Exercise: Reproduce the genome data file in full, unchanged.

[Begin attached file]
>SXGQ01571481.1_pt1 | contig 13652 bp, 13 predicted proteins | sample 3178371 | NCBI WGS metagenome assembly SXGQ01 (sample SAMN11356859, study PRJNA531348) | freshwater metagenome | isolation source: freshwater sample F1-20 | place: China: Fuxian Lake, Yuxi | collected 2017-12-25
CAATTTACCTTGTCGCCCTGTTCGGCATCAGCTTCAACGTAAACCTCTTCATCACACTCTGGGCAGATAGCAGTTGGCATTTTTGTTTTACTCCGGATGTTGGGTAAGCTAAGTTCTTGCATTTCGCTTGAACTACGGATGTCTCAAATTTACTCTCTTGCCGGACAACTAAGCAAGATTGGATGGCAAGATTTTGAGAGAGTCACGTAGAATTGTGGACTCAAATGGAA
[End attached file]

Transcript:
>SXGQ01571481.1_pt1 | contig 13652 bp, 13 predicted proteins | sample 3178371 | NCBI WGS metagenome assembly SXGQ01 (sample SAMN11356859, study PRJNA531348) | freshwater metagenome | isolation source: freshwater sample F1-20 | place: China: Fuxian Lake, Yuxi | collected 2017-12-25
CAATTTACCTTGTCGCCCTGTTCGGCATCAGCTTCAACGTAAACCTCTTCATCACACTCTGGGCAGATAGCAGTTGGCATTTTTGTTTTACTCCGGATGTTGGGTAAGCTAAGTTCTTGCATTTCGCTTGAACTACGGATGTCTCAAATTTACTCTCTTGCCGGACAACTAAGCAAGATTGGATGGCAAGATTTTGAGAGAGTCACGTAGAATTGTGGACTCAAATGGAA